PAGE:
I think the real problem is unnecessarily heavy cars, poor traffic management with many stop starts in a journey, poor regulations on compositions of tyres and other componentry and better driving behaviour that reduces unnecessary acceleration and braking. Electric vehicles have obvious other benefits like zero particulates from the exhaust, zero NO2 from the exhaust, much less CO2 emissions (50% including manufacture??? if using mostly renewables), they have longer lives too.
Longer ranges from EVs could also be gained from battery swap stations similar to those in China so that large heavy batteries are used less often or are only swapped in on longer journeys.
No. Electric cars emit less particulates.
Main sources of particulate emissions from transport are:
Exhaust particulate emissions are zero for electric cars. Brake wear is significantly (66% estimated) less for electric cars due to regenerative braking. Tyre wear is related approximately linearly to vehicle weight, so will be around 10-30% more for electric cars. Road wear and resuspension are roughly equivalent between electric and petrol or diesel cars.
The net effect is that electric cars emit less particulates. Estimates vary between: 1-3% less (Timmers/Achten Atmospheric Environment 134 (2016) 10-17) and 50% less (Hooftman et al, Energies 2016, 9, 84).
Note that for the newest internal combustion engines particulate emissions are already dominated by non-exhaust sources. As ICEs become more efficient and cleaner (a long-term trend, driven partly by regulation) there may come a crossing point where ICEs produce less total particulates.
You should also note that for many other pollutants (VOCs, NOx, CO2, photochemical oxidants, etc) electric cars provide significant benefits over ICEs - Timmers & Achten1 estimate overall 2x better than petrol and 8x better than diesel for human health (based on disability-adjusted life years, and including the effects of electricity generation).
Wheels and tires can be easily sized to vehicle weight. Also, short-sidewall tires are tires that wiggle less and are now a standard technology. And the short-sidewall tires tend to be wider tires.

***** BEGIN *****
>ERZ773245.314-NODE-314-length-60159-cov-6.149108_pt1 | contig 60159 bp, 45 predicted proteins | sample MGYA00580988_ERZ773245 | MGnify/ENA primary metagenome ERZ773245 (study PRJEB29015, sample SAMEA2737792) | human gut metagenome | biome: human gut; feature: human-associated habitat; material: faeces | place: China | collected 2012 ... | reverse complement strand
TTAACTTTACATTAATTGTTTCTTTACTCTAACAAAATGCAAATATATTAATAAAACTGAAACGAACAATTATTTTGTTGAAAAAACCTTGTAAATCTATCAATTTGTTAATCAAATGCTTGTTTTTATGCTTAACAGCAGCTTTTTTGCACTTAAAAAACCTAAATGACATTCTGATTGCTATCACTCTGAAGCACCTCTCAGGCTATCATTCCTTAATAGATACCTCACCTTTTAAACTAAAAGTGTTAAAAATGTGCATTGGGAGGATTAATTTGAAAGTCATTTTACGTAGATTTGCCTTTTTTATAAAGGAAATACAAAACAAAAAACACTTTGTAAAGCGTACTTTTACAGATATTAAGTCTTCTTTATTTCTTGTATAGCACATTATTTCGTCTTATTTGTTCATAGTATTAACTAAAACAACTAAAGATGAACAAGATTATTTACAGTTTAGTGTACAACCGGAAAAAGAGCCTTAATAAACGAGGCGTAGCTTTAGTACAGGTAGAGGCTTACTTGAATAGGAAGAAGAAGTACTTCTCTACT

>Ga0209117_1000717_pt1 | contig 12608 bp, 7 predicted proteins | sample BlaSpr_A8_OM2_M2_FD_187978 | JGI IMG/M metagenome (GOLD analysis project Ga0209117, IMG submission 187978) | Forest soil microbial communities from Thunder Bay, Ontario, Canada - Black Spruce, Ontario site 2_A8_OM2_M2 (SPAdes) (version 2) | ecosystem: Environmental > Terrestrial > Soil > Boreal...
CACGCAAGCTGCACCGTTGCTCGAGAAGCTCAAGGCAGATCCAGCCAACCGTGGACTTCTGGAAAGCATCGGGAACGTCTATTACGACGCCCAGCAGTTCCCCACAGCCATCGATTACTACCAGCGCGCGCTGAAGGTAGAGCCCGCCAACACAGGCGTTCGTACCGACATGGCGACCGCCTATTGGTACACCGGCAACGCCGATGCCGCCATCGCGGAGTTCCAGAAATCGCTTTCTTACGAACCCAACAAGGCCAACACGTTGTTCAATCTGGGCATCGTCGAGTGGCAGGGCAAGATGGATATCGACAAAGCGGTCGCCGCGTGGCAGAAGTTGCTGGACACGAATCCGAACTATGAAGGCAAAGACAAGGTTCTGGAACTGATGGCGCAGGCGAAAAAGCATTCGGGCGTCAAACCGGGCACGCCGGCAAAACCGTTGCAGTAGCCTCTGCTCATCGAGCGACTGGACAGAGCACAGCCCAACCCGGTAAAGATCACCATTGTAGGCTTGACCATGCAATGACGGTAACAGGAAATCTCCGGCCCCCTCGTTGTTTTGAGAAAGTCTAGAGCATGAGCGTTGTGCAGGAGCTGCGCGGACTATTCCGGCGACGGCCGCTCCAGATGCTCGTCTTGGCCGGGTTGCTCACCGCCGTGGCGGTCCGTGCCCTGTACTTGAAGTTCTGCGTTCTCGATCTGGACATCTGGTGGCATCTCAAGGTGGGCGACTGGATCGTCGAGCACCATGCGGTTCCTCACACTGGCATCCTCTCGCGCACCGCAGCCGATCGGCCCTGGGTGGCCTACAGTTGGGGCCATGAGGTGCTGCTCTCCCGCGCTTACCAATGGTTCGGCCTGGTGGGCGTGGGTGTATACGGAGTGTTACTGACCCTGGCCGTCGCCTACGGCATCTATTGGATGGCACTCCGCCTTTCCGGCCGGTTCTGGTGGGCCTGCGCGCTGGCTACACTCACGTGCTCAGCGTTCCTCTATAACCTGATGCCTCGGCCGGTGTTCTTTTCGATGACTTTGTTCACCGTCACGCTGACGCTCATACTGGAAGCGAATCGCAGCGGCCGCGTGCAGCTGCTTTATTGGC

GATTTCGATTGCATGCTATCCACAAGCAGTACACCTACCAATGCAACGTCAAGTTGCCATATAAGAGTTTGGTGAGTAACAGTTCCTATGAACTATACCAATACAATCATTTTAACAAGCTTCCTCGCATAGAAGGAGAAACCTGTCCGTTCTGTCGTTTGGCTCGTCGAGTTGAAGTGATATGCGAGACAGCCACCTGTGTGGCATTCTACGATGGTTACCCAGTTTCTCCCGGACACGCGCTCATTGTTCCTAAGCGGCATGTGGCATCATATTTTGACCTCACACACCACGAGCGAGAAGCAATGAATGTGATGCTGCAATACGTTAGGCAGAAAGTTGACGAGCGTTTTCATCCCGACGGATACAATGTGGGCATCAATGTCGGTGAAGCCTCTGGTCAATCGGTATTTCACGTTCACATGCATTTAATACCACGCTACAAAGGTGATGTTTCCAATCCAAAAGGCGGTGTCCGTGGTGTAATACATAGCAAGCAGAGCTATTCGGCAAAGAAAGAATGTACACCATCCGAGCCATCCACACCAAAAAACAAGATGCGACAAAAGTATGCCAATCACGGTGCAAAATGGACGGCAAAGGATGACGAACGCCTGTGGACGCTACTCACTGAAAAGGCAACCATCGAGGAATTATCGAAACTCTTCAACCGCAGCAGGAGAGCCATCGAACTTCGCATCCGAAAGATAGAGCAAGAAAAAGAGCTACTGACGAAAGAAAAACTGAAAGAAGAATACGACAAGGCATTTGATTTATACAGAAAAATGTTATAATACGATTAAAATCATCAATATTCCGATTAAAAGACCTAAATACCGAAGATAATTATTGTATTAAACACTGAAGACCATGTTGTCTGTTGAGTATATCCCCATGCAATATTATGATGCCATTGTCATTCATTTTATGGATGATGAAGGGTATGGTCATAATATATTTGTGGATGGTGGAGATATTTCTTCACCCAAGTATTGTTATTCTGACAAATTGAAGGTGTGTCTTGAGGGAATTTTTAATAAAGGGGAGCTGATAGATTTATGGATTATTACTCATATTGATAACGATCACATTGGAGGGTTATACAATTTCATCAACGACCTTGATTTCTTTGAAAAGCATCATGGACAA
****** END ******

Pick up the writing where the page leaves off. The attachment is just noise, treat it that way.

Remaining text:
But battery-powered electric-vehicles might have low-rolling-resistance-rubber-compound tires. And the low-rolling-resistance tires might be narrower tires. However, there are roll-center-height suspension designs for narrow tires such that traction capability is maintained at some level. Now if these narrower tires control tire wiggle, it's probably because of stiffer and harder rubber compounds or because of thicker sidewall construction.
Overall, I wouldn't expect battery-powered electric-vehicles to have drastically over-stressed tires. But look for an extended-range model with the same tire size as a standard-range model and the tires on the extended-range model are likely more stressed than the tires on the standard-range model.
Considering the weight of battery-powered electric-vehicles, the BMW i3 and the original Tesla roadster both weigh less than 3000 pounds and that makes a benchmark.
What is wrong with electric-vehicles at 4000 to 5500 pounds or more weight ? I would look for flaws in the MPGe system for an answer. https://en.wikipedia.org/wiki/Miles_per_gallon_gasoline_equivalent
I suppose that the heavier longer-range battery-powered electric-vehicles make-up for heavy weight with larger amounts of motor torque. Just don't have one crash into your vehicle.